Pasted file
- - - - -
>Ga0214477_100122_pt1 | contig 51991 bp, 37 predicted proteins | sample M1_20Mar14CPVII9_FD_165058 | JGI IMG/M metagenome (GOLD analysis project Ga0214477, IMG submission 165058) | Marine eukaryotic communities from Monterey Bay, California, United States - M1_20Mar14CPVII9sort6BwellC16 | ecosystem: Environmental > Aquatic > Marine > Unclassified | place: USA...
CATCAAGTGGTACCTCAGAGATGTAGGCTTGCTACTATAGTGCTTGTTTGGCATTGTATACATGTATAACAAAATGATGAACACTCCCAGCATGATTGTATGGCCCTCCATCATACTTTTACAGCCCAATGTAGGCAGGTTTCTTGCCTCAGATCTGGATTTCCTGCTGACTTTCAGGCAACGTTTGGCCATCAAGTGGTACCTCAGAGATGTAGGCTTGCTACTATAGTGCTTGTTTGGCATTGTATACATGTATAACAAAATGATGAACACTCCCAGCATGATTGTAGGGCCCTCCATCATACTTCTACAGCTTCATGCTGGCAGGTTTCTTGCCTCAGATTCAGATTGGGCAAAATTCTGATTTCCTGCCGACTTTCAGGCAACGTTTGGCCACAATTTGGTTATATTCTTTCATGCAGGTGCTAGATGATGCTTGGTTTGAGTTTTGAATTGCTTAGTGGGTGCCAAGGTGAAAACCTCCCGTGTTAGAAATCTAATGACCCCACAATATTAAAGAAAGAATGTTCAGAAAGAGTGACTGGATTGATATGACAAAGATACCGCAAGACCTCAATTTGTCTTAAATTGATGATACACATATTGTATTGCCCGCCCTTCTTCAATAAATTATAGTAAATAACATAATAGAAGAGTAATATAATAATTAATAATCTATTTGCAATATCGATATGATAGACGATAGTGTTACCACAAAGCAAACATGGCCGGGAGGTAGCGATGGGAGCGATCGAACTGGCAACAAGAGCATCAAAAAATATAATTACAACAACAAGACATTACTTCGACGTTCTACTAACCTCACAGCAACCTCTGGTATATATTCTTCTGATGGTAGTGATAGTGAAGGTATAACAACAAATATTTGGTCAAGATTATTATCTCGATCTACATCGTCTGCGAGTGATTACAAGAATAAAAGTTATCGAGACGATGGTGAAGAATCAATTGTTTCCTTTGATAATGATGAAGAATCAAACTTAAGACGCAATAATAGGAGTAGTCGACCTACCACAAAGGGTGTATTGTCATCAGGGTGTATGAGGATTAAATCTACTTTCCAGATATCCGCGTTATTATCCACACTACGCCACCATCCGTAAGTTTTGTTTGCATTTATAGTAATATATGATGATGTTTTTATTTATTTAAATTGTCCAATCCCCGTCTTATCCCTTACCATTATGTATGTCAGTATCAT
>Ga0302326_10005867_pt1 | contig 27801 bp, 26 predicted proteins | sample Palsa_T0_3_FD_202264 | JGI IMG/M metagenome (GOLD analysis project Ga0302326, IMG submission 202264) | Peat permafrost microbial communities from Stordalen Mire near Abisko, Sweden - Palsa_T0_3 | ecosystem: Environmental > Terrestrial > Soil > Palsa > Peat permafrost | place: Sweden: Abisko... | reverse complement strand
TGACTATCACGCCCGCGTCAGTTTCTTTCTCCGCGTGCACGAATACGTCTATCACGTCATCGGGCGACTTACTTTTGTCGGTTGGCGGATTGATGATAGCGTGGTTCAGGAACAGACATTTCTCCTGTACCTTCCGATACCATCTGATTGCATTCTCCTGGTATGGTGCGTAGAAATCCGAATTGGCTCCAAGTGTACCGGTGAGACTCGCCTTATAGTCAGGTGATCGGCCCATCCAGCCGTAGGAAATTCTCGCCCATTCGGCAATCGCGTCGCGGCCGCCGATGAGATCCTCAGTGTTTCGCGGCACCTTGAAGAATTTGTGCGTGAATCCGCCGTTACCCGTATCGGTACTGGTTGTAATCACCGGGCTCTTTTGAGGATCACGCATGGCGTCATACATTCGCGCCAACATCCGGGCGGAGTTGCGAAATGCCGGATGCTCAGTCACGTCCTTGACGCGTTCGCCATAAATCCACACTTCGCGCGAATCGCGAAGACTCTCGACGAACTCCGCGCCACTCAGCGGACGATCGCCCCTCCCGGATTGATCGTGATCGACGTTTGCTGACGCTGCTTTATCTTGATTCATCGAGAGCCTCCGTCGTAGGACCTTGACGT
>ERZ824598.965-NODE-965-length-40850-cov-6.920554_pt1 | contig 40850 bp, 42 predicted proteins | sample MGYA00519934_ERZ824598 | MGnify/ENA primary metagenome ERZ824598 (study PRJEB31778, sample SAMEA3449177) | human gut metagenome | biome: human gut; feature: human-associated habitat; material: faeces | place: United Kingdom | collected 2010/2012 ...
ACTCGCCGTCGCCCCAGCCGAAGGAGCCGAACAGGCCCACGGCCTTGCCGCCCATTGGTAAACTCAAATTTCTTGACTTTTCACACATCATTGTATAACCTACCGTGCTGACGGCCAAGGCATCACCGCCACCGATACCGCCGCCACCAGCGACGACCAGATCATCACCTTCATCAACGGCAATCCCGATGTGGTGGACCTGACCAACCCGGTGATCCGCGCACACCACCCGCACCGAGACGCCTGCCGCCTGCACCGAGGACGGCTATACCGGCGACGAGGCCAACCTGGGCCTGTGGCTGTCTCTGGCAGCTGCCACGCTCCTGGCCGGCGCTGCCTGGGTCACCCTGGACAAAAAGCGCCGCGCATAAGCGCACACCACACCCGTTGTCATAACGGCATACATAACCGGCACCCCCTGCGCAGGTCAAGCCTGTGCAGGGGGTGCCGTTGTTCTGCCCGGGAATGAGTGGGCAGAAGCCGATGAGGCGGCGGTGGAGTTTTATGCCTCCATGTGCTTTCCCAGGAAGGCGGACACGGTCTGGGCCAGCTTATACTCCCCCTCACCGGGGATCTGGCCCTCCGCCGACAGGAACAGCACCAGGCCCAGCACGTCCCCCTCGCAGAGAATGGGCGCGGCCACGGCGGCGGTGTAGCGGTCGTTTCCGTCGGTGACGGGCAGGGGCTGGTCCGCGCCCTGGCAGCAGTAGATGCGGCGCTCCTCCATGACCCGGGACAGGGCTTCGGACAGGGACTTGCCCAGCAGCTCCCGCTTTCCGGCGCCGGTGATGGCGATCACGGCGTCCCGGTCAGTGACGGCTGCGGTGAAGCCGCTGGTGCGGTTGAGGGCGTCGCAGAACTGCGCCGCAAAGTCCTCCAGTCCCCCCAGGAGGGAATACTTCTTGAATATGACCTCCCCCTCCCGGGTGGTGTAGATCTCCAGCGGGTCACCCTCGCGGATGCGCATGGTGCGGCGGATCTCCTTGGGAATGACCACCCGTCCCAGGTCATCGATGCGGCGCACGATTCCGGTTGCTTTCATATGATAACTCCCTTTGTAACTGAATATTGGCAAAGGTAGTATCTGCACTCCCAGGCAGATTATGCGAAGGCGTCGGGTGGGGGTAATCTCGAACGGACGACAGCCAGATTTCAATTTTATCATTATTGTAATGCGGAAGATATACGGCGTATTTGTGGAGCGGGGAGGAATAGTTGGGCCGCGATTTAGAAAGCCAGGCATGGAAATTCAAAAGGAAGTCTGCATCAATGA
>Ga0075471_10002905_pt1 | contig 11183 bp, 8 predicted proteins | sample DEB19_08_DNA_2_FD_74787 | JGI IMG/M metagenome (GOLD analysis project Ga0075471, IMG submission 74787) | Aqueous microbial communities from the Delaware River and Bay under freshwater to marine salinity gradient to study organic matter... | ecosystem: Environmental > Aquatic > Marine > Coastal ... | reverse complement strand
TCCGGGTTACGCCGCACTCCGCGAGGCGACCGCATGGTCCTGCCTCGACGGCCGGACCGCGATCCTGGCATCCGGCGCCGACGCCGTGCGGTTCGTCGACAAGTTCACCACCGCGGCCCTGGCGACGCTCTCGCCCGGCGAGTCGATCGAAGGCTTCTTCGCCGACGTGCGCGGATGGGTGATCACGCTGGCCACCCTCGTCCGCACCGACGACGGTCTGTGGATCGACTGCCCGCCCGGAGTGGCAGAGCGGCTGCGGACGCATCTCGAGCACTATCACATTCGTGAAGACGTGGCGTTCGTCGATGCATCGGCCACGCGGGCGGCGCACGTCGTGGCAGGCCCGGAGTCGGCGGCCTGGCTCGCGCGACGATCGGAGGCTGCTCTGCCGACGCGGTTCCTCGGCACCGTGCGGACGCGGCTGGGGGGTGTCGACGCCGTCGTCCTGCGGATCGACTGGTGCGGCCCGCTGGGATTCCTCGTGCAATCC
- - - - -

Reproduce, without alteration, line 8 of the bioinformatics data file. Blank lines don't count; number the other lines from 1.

TCCGGGTTACGCCGCACTCCGCGAGGCGACCGCATGGTCCTGCCTCGACGGCCGGACCGCGATCCTGGCATCCGGCGCCGACGCCGTGCGGTTCGTCGACAAGTTCACCACCGCGGCCCTGGCGACGCTCTCGCCCGGCGAGTCGATCGAAGGCTTCTTCGCCGACGTGCGCGGATGGGTGATCACGCTGGCCACCCTCGTCCGCACCGACGACGGTCTGTGGATCGACTGCCCGCCCGGAGTGGCAGAGCGGCTGCGGACGCATCTCGAGCACTATCACATTCGTGAAGACGTGGCGTTCGTCGATGCATCGGCCACGCGGGCGGCGCACGTCGTGGCAGGCCCGGAGTCGGCGGCCTGGCTCGCGCGACGATCGGAGGCTGCTCTGCCGACGCGGTTCCTCGGCACCGTGCGGACGCGGCTGGGGGGTGTCGACGCCGTCGTCCTGCGGATCGACTGGTGCGGCCCGCTGGGATTCCTCGTGCAATCC